British Involvement in the American Civil War

The involvement of foreign nations is often overlooked when examining the American Civil War. European nations were extremely cautious when dealing with the United States of America during the Civil War, usually attempting to remain neutral during its duration. Though many nations remained neutral out of fear of war with the United States, Great Britain chose to become more and more involved as the Civil War progressed until the Emancipation Proclamation issued by President Abraham Lincoln forced Great Britain to reconsider their relationship with the Southern States.

       The reason behind Great Britain’s involvement within the American Civil War was primarily economic interest. In the mid-nineteenth century, a vast majority of the world’s cotton was produced within the Southern States of America. After the Southern States seceded from the Union, Great Britain was forced to tread carefully in order to avoid another war with the United States, which maintained that any foreign nation that aided the rebellious states would be committing an act of war against the United States. Though the United States issued a global decree warning against foreign involvement, Great Britain chose to ignore said decree and remained involved in trade and commerce with the Confederate states.

       On May 13th, 1861 Queen Victoria issued the proclamation of neutrality stating that the government of Great Britain would remain formally neutral in the United States’ domestic affairs for the remainder of the war, and instructed British citizens to observe this neutrality. However, many private British citizens and businesses covertly funded the Confederate cause. A vast majority of the Confederate Navy was built in Liverpool, England during the war using private dollar, and the port also became the unofficial location for the Confederate embassy within Great Britain. Not only were warships commissioned in Great Britain,so too were ships specifically designed to outrun Union blockade forces and smuggle illegal goods to and from Confederate controlled land. The use of Liverpool by the Confederacy, which was a source of great animosity between Union and Great Britain, could have forced Great Britain to join the American Civil War in favor of the Confederate States of America. Had it not been for Abraham Lincoln and his Emancipation Proclamation of 1863, they may have contemplated their role in the war further.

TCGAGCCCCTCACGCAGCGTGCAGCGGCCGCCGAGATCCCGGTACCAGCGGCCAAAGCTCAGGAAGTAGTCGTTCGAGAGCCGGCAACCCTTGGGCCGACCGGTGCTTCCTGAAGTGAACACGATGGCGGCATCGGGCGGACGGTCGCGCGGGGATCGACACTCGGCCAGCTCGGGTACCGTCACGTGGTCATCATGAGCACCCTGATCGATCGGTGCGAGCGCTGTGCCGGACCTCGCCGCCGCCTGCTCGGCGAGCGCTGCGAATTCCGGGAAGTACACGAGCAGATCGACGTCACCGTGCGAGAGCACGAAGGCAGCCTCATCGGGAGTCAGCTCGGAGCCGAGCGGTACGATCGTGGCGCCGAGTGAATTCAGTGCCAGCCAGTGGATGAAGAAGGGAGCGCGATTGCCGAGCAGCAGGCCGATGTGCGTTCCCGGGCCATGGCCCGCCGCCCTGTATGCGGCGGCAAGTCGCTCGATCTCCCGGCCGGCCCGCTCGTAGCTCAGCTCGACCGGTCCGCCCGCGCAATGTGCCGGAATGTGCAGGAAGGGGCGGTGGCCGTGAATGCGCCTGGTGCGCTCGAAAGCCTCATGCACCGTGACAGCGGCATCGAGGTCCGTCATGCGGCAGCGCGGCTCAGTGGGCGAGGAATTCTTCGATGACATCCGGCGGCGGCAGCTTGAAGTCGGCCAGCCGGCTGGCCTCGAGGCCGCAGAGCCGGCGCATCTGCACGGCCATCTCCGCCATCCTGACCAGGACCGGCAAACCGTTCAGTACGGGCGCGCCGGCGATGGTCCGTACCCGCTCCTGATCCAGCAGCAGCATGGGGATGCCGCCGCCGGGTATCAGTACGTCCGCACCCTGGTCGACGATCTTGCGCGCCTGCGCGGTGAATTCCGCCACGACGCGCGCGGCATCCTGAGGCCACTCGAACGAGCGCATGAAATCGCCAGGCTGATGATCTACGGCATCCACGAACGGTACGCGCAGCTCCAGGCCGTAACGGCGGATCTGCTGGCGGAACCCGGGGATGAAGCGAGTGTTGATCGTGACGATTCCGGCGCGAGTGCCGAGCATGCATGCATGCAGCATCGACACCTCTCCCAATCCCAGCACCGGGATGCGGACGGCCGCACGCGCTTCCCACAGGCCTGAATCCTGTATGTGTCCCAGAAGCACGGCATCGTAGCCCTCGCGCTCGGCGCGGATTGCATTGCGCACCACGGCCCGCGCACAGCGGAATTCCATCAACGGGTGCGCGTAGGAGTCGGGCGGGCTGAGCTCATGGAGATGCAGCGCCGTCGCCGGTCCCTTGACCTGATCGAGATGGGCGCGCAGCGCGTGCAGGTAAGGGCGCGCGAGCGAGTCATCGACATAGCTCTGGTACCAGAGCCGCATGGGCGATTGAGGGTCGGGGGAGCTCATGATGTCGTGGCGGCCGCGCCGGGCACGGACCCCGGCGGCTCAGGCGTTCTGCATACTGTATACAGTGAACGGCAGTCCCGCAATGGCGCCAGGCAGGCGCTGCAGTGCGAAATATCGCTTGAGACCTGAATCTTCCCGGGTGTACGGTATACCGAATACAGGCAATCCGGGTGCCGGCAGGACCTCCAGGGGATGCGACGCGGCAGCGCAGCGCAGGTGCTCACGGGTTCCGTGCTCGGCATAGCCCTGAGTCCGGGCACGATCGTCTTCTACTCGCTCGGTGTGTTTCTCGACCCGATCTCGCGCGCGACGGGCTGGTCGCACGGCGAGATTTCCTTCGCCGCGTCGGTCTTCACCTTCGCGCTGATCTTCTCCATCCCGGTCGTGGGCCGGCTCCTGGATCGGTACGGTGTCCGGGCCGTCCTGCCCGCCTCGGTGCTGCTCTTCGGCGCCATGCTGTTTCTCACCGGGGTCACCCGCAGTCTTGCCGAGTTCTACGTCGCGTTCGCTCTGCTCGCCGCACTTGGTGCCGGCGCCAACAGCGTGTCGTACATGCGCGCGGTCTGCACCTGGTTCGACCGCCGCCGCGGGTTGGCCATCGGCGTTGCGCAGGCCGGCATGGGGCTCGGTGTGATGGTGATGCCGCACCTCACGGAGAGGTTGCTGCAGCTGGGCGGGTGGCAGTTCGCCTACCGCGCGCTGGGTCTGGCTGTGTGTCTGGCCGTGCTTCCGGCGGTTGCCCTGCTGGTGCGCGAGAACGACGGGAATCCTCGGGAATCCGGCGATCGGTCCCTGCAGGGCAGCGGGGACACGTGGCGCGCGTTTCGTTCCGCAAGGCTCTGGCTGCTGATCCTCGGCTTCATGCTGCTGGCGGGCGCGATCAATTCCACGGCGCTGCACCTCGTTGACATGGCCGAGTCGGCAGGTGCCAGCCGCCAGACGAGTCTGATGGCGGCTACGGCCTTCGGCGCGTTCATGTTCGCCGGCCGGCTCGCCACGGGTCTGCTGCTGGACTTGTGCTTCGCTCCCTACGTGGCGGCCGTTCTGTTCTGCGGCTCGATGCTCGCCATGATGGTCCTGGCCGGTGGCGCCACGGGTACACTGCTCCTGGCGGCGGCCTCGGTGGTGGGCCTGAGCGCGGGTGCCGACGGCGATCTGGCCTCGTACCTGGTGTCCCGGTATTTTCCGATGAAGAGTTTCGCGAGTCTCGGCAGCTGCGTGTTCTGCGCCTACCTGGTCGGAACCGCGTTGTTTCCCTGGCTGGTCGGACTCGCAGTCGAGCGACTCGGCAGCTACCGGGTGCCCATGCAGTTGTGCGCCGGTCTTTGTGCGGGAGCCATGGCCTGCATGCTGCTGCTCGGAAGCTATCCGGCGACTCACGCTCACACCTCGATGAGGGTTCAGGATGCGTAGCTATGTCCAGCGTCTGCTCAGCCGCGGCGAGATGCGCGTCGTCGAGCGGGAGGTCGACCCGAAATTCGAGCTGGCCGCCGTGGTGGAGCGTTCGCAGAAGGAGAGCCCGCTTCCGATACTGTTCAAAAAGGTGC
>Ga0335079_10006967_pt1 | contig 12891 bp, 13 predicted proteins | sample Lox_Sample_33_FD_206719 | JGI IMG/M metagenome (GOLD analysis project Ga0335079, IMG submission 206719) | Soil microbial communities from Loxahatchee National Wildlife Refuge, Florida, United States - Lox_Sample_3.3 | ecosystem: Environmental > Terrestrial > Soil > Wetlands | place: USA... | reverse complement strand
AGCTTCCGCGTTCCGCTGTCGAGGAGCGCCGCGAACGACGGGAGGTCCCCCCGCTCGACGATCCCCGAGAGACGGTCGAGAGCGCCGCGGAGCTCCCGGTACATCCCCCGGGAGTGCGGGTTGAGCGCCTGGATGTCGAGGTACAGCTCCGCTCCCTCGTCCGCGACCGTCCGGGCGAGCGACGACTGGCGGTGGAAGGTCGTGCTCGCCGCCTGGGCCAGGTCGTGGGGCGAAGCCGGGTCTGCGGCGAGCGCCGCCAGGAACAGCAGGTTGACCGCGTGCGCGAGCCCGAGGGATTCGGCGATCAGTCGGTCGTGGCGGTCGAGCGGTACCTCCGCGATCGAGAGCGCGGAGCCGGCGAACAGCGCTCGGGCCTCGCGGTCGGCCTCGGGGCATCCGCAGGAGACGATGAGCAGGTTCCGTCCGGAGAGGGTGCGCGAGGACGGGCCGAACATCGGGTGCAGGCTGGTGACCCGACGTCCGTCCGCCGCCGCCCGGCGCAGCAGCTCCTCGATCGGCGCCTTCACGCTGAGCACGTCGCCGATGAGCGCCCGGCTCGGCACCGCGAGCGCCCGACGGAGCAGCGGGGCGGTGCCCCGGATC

The Emancipation Proclamation, issued January 1st, 1863, effectively made the Civil War become a matter of slavery and ethics. This was important because the people of Great Britain had forbidden slavery in their lands and holdings in 1833. In order to avert open rebellion among the working class, Great Britain officially withdrew its support of neutrality and condemned the Confederate States of America for their continued use and expansion of slavery.

Great Britain’s involvement within the American Civil War was not only a factor during the war itself, but the legacy of their involvement would affect the United States' foreign policy for years to come. Due to strong diplomatic ties with the United States, Great Britain was forced to tread carefully in the public eye, while private citizens and businesses dealt with the Confederate States of America covertly. With the amassing of funds and resources there for the war effort, the port of Liverpool became the home station for the Confederate States of America’s Navy; ships were built in order to evade the Union blockade, allowing cotton to go back to Great Britain, which would then be sold to the benefit both the Confederate and British  economy.

The Emancipation Proclamation of 1863 caused the British government to change their pledged neutrality to outright condemnation of the Confederacy in order to appease their own citizens. The overall role Great Britain played in the American Civil War was more prominent than most people know about, which is what this exhibit is focused on sharing. Enjoy.